Four low-copy nuclear DNA intron regions from the second largest subunits of the RNA polymerase gene family (RPA2, RPB2, RPD2a, and RPD2b), the internal transcribed spacers (ITSs) from the nuclear ribosomal regions, and the rps16 intron from the chloroplast were sequenced and used in a phylogenetic analysis of 29 species from the tribe Sileneae (Caryophyllaceae). We used a low stringency nested polymerase chain reaction (PCR) approach to overcome the difficulties of constructing specific primers for amplification of the low copy nuclear DNA regions. Maximum parsimony analyses resulted in largely congruent phylogenetic trees for all regions. We tested overall model congruence in a likelihood context using the software PLATO and found that ITSs, RPA2, and RPB2 deviated from the maximum likelihood model for the combined data. The topology parameter was then isolated and topological congruence assessed by nonparametric bootstrapping. No strong topological incongruence was found. The analysis of the combined data sets resolves previously poorly known major relationships within Sileneae. Two paralogues of RPD2 were found, and several independent losses and incomplete concerted evolution were inferred. The among-site rate variation was significantly lower in the RNA polymerase introns than in the rps16 intron and ITSs, a property that is attractive in phylogenetic analyses.

  • 32.
    Rojas, Danny
    et al.
    Univ Aveiro, Dept Biol, P-3810193 Aveiro, Portugal.;Univ Aveiro, Ctr Environm & Marine Studies, P-3810193 Aveiro, Portugal.;SUNY Stony Brook, Dept Ecol & Evolut, 650 Life Sci Bldg, Stony Brook, NY 11794 USA..
    Warsi, Omar M.
    Uppsala University, Disciplinary Domain of Medicine and Pharmacy, Faculty of Medicine, Department of Medical Biochemistry and Microbiology. SUNY Stony Brook, Dept Ecol & Evolut, 650 Life Sci Bldg, Stony Brook, NY 11794 USA..
    Davalos, Liliana M.
    SUNY Stony Brook, Dept Ecol & Evolut, 650 Life Sci Bldg, Stony Brook, NY 11794 USA.;SUNY Stony Brook, Sch Marine & Atmospher Sci, Consortium Interdisciplinary Environm Res, 129 Dana Hall, Stony Brook, NY 11794 USA..
    Bats (Chiroptera:Noctilionoidea) Challenge a Recent Origin of Extant Neotropical Diversity2016In: Systematic Biology, ISSN 1063-5157, E-ISSN 1076-836X, Vol. 65, no 3, p. 432-448Article in journal (Refereed)
    Abstract [en]

    The mechanisms underlying the high extant biodiversity in the Neotropics have been controversial since the 19th century. Support for the influence of period-specific changes on diversification often rests on detecting more speciation events during a particular period. The timing of speciation events may reflect the influence of incomplete taxon sampling, protracted speciation, and null processes of lineage accumulation. Here we assess the influence of these factors on the timing of speciation with new multilocus data for New World noctilionoid bats (Chiroptera: Noctilionoidea). Biogeographic analyses revealed the importance of the Neotropics in noctilionoid diversification, and the critical role of dispersal. We detected no shift in speciation rate associated with the Quaternary or pre-Quaternary periods, and instead found an increase in speciation linked to the evolution of the subfamily Stenodermatinae (similar to 18 Ma). Simulations modeling constant speciation and extinction rates for the phylogeny systematically showed more speciation events in the Quaternary. Since recording more divergence events in the Quaternary can result from lineage accumulation, the age of extant sister species cannot be interpreted as supporting higher speciation rates during this period. Instead, analyzing the factors that influence speciation requires modeling lineage-specific traits and environmental, spatial, and ecological drivers of speciation.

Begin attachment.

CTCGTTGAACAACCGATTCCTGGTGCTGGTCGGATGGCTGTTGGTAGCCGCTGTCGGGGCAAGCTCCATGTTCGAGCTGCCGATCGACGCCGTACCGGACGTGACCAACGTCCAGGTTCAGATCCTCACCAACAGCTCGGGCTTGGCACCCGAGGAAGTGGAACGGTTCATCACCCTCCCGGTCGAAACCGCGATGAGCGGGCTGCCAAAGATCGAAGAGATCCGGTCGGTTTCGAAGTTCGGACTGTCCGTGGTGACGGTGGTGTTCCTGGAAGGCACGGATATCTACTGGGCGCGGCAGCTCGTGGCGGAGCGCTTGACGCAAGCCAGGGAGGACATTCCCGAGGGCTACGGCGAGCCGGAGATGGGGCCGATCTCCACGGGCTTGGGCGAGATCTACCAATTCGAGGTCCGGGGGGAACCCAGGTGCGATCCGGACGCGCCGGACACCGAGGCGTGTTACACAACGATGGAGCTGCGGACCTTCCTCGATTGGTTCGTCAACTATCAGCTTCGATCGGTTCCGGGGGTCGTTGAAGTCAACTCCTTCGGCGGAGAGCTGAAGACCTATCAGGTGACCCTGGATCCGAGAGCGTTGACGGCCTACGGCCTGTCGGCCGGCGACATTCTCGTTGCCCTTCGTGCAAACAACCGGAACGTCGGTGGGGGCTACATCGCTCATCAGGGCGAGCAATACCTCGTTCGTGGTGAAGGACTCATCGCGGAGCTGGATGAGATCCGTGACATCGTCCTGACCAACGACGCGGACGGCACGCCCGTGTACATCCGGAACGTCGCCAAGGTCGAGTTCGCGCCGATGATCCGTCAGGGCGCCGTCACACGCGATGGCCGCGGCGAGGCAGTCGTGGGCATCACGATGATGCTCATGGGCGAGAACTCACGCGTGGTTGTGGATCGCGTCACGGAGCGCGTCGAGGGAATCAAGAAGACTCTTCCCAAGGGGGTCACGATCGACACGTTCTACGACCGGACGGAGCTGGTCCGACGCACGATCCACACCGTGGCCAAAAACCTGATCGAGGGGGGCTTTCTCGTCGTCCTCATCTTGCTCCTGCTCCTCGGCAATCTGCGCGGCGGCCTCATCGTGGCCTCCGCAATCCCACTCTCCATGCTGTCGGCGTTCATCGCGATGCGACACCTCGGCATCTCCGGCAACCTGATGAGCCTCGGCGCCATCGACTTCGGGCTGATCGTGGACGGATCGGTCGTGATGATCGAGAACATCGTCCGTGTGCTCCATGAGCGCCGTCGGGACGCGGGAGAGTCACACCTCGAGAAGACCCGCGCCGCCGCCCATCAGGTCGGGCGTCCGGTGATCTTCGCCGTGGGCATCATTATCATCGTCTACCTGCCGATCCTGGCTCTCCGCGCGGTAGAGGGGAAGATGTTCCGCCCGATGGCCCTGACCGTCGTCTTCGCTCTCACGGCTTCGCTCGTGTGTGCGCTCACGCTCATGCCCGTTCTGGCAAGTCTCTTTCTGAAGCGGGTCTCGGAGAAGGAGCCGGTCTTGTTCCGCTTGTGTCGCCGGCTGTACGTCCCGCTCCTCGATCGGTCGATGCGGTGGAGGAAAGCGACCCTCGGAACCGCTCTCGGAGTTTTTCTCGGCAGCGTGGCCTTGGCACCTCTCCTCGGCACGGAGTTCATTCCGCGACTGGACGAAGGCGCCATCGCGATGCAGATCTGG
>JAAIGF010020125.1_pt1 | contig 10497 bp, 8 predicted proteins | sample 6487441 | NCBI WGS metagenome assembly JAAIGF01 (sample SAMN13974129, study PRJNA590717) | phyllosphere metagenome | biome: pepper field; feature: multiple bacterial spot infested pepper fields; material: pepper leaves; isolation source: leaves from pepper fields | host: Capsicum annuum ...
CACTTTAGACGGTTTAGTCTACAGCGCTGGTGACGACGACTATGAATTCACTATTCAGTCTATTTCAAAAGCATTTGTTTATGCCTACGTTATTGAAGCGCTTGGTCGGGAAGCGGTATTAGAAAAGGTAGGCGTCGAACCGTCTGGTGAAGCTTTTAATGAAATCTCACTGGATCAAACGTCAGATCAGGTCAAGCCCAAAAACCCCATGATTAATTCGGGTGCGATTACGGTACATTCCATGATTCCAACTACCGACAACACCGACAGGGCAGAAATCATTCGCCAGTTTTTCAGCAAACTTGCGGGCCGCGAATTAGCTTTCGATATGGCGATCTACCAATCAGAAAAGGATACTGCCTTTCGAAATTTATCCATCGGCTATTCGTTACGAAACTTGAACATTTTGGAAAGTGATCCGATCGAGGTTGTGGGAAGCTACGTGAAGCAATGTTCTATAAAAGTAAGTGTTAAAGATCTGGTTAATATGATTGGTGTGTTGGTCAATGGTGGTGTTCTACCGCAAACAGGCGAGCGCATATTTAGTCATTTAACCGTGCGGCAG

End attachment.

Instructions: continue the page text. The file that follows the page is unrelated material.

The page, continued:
• 33. Rothfels, Carl J.
    et al.
    Larsson, Anders
    Uppsala University, Disciplinary Domain of Science and Technology, Biology, Department of Organismal Biology, Systematic Biology.
    Kuo, Li-Yaung
    Korall, Petra
    Uppsala University, Disciplinary Domain of Science and Technology, Biology, Department of Organismal Biology, Systematic Biology.
    Chiou, Wen-Liang
    Pryer, Kathleen M.
    Overcoming Deep Roots, Fast Rates, and Short Internodes to Resolve the Ancient Rapid Radiation of Eupolypod II Ferns2012In: Systematic Biology, ISSN 1063-5157, E-ISSN 1076-836X, Vol. 61, no 3, p. 490-509Article in journal (Refereed)
    Abstract [en]